Complainant asserts that Respondent has no prior rights or legitimate interest in the disputed domain name, due to several years of priority for the SOFITEL before the disputed domain name was registered. Complainant also asserts that Respondent cannot feign any legitimate intent or activity in connection with the disputed domain name due to its similarity to the famous SOFITEL mark. In addition, Complainant asserts that Respondent has made no demonstrable preparations to use the disputed domain name in connection with any bona fide offering of goods or services, which is highlighted by its use of privacy registration services to frustrate Complainants attempts to contact Respondent. Complainant further asserts that Respondent is not commonly known by the name Sofitel, and Respondent is not affiliated or otherwise authorized by Complainant to use the SOFITEL mark.

Complainant argues it is impossible that Respondent did not have Complainant and the SOFITEL mark in mind when it registered the disputed domain name, due primarily to the well-known nature of the mark throughout the world. To that end, Complainant asserts that Respondent’s failure to perform a quick trademark search or simple Google Internet search is a contributory factor establishing bad faith. Complainant also asserts that Respondent’s deliberate concealment of its identity and contact information indicated registration in bad faith. Complainant also argues that long term passive holding of the disputed domain name constitutes use in bad faith, based on the strong reputation of the SOFITEL mark. Complainant also asserts that the disputed domain name is configured with an email server, which may be used to perpetrate phishing attacks against Complainant’s customers or employees associated with its Minneapolis, Minnesota hotel. Finally, Complainant explains that it sent a cease and desist letter to Respondent on September 21, 2017, and that Respondent never replied to this cease and desist letter. Complainant points to Respondent’s failure to reply and failure to respond to the instant complaint as additional evidence of bad faith.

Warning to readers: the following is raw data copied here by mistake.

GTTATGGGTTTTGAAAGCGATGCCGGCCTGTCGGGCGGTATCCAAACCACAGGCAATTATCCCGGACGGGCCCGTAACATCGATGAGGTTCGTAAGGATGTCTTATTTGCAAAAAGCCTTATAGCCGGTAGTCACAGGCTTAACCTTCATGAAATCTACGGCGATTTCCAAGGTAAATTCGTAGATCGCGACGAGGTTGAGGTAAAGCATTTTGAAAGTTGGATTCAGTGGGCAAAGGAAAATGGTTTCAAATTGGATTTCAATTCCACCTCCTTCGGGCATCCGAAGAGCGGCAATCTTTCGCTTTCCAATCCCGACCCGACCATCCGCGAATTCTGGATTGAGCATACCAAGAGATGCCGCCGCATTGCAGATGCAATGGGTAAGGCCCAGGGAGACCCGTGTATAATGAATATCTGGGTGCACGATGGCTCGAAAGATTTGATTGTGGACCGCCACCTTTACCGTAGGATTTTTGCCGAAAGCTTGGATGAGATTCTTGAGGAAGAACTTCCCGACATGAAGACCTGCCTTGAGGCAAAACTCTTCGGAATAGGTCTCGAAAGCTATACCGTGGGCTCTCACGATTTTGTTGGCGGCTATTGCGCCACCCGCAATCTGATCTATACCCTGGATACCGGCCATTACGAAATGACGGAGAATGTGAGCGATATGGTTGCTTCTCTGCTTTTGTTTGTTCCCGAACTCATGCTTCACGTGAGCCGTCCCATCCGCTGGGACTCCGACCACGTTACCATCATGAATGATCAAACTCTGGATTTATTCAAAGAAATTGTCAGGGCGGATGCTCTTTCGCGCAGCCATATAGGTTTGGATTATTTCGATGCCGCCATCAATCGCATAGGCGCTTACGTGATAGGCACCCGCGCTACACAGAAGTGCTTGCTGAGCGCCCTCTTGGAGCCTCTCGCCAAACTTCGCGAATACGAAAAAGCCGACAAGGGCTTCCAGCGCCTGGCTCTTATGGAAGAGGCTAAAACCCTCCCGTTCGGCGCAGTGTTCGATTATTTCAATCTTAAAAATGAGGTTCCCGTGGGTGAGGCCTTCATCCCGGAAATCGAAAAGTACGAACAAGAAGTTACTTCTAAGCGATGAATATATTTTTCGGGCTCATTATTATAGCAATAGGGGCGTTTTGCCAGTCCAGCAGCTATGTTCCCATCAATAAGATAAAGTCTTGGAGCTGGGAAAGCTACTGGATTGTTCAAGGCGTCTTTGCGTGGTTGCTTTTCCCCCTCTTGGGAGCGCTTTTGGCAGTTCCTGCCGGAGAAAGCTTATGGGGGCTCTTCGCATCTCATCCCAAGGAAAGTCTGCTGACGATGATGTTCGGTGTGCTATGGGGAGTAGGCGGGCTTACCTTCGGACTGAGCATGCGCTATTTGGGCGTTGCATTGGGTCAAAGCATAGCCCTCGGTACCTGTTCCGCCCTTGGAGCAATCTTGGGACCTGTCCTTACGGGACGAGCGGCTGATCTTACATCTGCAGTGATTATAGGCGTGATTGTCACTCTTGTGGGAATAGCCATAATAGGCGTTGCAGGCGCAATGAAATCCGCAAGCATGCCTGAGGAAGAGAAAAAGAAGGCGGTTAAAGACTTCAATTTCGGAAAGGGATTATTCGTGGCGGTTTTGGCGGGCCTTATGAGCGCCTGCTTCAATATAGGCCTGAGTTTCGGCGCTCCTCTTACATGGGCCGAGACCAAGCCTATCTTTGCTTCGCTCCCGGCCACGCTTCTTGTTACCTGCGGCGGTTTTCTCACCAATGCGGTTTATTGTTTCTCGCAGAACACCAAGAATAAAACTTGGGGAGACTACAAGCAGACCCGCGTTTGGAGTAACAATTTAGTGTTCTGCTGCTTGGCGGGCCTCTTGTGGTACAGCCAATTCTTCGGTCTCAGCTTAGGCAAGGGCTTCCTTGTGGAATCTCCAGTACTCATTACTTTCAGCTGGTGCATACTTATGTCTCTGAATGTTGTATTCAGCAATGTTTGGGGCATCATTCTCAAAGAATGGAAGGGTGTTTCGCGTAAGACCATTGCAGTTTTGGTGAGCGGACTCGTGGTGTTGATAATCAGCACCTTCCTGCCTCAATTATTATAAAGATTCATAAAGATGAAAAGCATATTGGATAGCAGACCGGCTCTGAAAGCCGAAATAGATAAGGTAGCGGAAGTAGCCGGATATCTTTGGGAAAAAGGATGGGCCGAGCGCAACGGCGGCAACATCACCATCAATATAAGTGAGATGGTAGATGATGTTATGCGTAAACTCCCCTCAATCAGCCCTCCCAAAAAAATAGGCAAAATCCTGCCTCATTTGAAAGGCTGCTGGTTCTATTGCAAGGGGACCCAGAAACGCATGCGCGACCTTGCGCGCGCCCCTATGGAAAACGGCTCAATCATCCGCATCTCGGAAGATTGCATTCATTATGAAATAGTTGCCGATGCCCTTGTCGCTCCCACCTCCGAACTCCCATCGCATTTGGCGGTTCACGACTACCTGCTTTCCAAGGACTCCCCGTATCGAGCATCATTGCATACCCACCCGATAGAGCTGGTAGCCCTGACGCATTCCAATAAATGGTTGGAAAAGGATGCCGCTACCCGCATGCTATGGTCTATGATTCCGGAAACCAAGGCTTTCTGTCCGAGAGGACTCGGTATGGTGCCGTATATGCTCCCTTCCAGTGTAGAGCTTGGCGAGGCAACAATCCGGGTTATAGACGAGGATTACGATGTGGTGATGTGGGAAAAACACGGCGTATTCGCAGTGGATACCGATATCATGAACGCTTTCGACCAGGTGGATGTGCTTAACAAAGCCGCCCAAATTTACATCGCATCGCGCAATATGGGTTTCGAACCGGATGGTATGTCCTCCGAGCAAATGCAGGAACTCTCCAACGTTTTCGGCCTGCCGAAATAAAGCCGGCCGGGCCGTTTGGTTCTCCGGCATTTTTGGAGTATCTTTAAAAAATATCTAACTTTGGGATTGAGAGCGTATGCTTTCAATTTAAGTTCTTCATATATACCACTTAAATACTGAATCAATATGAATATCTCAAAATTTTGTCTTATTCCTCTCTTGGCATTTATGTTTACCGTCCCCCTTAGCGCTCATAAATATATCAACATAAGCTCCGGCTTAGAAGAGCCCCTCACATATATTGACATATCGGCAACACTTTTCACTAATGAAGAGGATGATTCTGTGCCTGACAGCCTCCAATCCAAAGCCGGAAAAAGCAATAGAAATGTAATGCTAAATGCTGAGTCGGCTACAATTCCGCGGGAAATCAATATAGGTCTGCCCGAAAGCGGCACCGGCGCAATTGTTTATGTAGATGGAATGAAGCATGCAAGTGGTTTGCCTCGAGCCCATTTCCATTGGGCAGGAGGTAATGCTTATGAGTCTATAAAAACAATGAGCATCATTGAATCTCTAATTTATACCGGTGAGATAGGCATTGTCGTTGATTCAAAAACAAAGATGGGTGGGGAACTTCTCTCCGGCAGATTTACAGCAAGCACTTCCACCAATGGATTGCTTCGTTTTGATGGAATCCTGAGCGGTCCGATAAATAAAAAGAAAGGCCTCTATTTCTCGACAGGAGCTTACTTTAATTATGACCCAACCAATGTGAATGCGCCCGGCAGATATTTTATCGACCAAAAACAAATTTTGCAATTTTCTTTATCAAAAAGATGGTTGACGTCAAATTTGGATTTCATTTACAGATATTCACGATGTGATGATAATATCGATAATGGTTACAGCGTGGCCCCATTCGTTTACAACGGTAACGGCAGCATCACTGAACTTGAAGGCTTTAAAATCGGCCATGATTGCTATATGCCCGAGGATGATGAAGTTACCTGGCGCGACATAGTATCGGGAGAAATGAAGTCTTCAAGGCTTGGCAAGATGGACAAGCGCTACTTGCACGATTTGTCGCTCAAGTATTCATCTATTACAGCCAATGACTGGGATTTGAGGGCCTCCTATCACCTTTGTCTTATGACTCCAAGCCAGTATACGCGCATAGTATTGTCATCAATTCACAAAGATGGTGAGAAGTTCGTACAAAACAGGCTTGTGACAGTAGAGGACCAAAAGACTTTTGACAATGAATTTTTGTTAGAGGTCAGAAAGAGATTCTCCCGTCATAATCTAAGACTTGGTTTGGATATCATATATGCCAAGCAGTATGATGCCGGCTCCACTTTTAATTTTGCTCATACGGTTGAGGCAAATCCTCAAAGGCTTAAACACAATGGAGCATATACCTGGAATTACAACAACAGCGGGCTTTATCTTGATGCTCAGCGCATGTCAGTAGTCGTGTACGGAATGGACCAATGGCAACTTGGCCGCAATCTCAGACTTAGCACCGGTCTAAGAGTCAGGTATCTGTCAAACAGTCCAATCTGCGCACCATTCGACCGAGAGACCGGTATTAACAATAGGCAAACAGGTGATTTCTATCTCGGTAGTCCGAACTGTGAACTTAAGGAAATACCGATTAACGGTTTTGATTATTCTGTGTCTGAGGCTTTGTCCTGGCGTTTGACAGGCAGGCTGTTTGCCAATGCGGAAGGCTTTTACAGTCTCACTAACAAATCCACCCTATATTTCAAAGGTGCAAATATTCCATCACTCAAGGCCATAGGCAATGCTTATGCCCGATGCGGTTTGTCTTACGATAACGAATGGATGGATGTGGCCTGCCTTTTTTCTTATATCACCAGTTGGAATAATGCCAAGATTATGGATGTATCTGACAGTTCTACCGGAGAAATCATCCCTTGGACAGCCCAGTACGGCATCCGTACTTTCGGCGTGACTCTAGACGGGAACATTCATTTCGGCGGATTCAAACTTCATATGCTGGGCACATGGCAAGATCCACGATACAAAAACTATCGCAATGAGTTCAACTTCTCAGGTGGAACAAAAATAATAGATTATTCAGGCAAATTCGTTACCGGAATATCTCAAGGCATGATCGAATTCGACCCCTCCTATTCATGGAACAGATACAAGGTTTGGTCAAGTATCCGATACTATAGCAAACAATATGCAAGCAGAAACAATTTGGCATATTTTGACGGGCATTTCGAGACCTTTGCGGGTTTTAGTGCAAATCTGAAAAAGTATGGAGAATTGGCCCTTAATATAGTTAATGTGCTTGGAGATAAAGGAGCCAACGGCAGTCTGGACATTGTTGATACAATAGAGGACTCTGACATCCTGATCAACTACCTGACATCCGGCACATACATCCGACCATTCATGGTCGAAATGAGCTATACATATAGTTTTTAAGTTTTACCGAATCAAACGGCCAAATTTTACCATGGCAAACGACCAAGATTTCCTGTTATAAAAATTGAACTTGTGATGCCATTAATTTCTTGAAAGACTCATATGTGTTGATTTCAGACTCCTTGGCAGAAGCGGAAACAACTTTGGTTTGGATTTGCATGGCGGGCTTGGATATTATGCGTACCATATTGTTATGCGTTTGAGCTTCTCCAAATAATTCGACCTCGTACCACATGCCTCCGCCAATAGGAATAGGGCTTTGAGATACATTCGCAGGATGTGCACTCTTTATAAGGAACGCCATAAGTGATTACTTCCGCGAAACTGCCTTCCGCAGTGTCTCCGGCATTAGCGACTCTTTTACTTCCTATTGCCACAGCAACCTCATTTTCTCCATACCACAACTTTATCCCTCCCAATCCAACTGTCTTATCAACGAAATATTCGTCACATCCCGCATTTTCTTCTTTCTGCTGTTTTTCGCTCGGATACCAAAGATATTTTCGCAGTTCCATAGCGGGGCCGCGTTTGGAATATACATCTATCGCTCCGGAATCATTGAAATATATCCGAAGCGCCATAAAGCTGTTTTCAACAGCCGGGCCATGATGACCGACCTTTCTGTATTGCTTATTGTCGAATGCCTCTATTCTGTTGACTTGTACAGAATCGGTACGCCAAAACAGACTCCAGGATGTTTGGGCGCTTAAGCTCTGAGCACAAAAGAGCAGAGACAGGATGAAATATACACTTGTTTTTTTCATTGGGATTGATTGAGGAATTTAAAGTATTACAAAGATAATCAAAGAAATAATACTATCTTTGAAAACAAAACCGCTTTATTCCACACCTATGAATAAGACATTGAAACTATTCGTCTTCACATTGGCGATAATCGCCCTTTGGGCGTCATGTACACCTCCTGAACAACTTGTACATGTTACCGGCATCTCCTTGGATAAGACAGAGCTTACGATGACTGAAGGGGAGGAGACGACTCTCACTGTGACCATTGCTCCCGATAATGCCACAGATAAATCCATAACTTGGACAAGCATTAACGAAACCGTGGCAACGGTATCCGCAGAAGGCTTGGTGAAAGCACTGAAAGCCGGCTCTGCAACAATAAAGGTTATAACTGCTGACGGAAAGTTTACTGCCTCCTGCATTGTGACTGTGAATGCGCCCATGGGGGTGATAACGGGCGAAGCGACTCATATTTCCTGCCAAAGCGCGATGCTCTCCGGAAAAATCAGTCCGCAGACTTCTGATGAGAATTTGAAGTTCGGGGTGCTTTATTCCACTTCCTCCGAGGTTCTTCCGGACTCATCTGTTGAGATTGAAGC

B. Respondent

Respondent did not reply to Complainant’s contentions.

6. Discussion and Findings

Under paragraph 4(a) of the Policy, to succeed Complainant must satisfy the Panel that:

(i) the disputed domain name is identical or confusingly similar to a trademark or service mark in which Complainant has rights;

(ii) Respondent has no rights or legitimate interests in respect of the disputed domain name; and

(iii) the disputed domain name was registered and is being used in bad faith.

Section 4.3 of the WIPO Overview of WIPO Panel Views on Selected UDRP Questions, Third Edition (“WIPO Overview 3.0”) states:

“Does a respondent’s default/failure to respond to the complainant’s contentions automatically result in the complaint succeeding?

Noting the burden of proof on the complainant, a respondent’s default (i.e., failure to submit a formal response) would not by itself mean that the complainant is deemed to have prevailed; a respondent’s default is not necessarily an admission that the complainant’s claims are true.”

Thus, although in this case Respondent has failed to respond to the Complaint, the burden remains with Complainant to establish the three elements of paragraph 4(a) of the Policy by a preponderance of the evidence. See, e.g., The Knot, Inc. v. In Knot We Trust LTD, WIPO Case No. D2006-0340.

Multiple Complainants Filing Against A Single Respondent

Complainant is composed of members of the same group of French companies, namely Accor and SoLuxury HMC, which are parent and wholly owned subsidiary respectively. Thus, this Panel finds that they constitute a single entity for purposes of the UDRP, pursuant to paragraph 10(e) of the UDRP Rules. See WIPO Overview 3.0, section 4.11.1. See also Société Générale and Fimat International Banque v Lebanon Index/La France DN and Elie Khouri, WIPO Case No. D2002-0760 (“The Panel finds that the naming of a parent and subsidiary as Complainants is permissible in a proceeding in which the Respondent is using domain names which are confusingly similar to trademarks owned by the parent company and its subsidiary.”).